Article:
Commoditization economics and emerging workloads disrupt the data center landscape

Commoditization mitigation strategies require business model shifts and an ever-watchful eye on exascale cloud entrants

Volume or value?

Toward the end of 2018 in the data center market, two distinct vendor strategies emerged: Vendors began either increasing sales volume or selling lower-volume but higher-value solutions. TBR believes that in 1H19, now that vendors have determined their camps, they will begin to craft competitive strategies directly targeting specific peers. For example, Dell EMC has publicly stated its intent to increase its market share in both servers and storage, and we believe the vendor will target key competitors to gain this share. Similarly, Lenovo’s large-scale data center investments imply significant competitive goals.

In February Lenovo unveiled TruScale Infrastructure Services. This directly competes with Hewlett Packard Enterprise’s (HPE) GreenLake and Dell EMC’s Cloud Flex. It also addresses customer demand for private cloud infrastructure that is financed like a public cloud offering. TruScale is available for Lenovo’s entire stack of data center infrastructure solutions. In April Lenovo unveiled a server portfolio refresh, which likely reinforces its TruScale solutions and increases its competitive edge against Dell EMC and HPE.

TBR believes that during the next few months, Dell EMC and HPE will fight back against Lenovo’s marketing tactics to preserve market share. HPE has an advantage in that it is pursuing value-centric data center sales, so it is likely willing to concede less-profitable sales to Lenovo or Dell EMC. Dell EMC’s stated objective to increase market share in servers and storage will increase competition between the company and Lenovo as both aim to scoop up HPE’s lower-margin customers.

ODM participation heats up as commoditization drives provisioning simplicity

Because data center hardware becomes increasingly commoditized as software capabilities become more advanced, we believe data center vendors will increasingly find themselves competing against ODMs, especially for larger deals. Smaller customers will still show a preference for OEMs as they need the additional software and services provided with OEM data center solutions. Lenovo’s manufacturing capabilities give the company an advantage in the hyperscale space, where Lenovo’s past financials illustrated some successes, and enable the vendor to differentiate from its OEM peers.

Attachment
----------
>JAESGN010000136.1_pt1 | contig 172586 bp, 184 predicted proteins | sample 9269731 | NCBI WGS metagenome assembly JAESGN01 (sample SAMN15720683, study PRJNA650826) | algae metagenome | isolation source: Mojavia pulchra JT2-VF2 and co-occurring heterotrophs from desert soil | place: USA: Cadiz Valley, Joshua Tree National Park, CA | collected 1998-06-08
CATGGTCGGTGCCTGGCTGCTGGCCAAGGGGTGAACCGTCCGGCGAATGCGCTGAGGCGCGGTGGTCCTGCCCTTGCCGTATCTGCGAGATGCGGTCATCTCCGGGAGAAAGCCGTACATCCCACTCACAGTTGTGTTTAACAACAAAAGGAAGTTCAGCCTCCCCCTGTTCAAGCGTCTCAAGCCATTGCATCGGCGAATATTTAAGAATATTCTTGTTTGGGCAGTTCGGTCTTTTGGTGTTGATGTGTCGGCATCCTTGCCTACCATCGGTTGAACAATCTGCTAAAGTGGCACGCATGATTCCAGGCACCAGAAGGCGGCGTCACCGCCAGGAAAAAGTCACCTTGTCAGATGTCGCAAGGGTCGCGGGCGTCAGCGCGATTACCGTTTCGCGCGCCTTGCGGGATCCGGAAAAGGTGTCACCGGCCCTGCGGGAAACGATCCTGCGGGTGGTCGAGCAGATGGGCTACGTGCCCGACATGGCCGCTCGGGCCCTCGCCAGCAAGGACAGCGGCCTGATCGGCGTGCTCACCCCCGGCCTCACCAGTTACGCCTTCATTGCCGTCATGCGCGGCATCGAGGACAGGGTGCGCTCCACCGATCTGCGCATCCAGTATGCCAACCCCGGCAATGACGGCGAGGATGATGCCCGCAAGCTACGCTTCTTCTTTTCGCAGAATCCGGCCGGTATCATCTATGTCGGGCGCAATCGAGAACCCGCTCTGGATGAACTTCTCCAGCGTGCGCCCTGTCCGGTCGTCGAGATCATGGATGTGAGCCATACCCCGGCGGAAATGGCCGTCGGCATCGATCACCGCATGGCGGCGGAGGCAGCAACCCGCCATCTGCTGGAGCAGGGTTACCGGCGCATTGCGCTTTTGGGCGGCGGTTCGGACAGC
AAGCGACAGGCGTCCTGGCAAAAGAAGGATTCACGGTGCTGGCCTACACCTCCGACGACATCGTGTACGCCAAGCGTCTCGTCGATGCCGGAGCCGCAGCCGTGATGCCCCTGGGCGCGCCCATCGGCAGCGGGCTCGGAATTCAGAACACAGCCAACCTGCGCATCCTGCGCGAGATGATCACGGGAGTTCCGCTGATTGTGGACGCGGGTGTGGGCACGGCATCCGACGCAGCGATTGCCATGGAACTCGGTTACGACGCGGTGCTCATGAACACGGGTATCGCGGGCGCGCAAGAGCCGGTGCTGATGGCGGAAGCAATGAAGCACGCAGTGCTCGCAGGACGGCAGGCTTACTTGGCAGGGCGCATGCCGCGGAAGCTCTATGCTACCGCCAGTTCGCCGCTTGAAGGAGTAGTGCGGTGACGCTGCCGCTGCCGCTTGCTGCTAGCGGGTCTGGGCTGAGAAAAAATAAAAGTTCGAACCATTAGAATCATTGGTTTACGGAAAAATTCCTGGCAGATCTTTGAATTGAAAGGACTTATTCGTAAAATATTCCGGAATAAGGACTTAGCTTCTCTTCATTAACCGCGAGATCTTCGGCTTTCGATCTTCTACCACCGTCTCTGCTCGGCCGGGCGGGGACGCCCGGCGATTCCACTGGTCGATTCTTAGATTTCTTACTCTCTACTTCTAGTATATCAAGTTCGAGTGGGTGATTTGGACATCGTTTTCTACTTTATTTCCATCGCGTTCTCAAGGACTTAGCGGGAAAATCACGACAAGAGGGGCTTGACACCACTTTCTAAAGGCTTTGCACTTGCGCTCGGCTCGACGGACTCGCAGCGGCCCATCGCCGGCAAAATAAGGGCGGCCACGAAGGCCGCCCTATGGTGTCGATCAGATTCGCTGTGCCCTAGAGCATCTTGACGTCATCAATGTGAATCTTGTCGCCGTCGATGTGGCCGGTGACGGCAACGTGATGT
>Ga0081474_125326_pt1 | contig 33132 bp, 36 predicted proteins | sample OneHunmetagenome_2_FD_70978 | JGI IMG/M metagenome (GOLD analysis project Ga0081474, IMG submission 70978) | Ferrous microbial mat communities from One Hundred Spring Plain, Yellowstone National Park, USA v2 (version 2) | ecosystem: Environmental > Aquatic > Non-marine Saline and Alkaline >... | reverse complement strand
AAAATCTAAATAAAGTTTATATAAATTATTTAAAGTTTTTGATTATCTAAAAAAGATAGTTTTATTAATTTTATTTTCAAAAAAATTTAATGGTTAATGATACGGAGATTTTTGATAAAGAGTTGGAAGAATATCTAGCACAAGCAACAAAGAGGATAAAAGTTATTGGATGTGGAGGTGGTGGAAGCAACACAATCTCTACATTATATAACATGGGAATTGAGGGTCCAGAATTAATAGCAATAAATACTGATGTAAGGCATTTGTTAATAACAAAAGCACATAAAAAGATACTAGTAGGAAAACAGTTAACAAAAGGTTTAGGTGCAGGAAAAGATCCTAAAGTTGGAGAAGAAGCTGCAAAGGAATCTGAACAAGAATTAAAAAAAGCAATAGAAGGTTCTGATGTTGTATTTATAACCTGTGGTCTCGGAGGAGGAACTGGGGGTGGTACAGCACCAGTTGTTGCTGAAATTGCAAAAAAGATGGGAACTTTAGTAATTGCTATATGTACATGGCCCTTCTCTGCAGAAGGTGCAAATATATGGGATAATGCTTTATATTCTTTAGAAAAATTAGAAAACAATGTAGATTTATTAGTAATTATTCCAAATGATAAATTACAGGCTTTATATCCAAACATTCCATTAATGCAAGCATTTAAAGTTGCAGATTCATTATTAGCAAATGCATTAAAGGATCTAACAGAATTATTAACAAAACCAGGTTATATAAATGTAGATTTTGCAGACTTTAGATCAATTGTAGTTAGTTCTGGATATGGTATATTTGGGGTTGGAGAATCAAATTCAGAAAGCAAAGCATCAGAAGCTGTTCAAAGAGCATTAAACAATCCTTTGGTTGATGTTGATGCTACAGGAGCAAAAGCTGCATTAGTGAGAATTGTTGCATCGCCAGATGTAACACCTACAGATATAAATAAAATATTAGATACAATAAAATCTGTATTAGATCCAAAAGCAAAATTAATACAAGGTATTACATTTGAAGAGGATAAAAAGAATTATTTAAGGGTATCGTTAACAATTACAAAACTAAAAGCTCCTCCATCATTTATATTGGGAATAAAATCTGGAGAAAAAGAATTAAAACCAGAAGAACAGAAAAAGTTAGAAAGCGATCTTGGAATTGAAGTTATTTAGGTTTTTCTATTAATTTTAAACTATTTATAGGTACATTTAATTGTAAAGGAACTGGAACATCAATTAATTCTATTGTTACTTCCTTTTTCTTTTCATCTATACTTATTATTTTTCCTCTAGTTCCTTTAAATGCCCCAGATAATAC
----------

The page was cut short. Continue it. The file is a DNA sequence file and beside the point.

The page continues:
On the hyperscale front, ODMs are rising to dominance, but OEMs such as Lenovo remain a force to be reckoned with in the space. As cloud becomes an increasingly central piece of IT environments, public cloud providers seek ways to expand their environments as cost-effectively as possible to preserve profits. TBR believes very large enterprises are likely to explore leveraging hyperscale vendors as well for their on-premises environments if it is cost-effective.

Consumption-based pricing models tie to the commoditization march

TBR’s Hyperconverged Platforms Customer Research continues to highlight the correlation between private cloud installments and HCI. Most recent findings indicated that 80% of respondents leveraged their HCI purchase for a private or hybrid cloud environment. Since customers are already turning to HCI for cloud, it is a logical next step for vendors to price HCI like a public cloud solution to deepen the competition.

With their channel partners also engaged, Dell EMC, HPE and Lenovo are the three main players in the consumption-based pricing space. Their solutions are not limited to just HCI, but HCI is one of the solutions that can be purchased in this manner. The key value proposition of consumption-based pricing for data center vendors is the ability to bundle software and services into hardware consumption-based deals. This is likely to boost the margin on the solutions. Further, it guarantees larger deals, as in many cases, these consumption-based pricing deals lock customers in for a predetermined duration that has early termination penalties.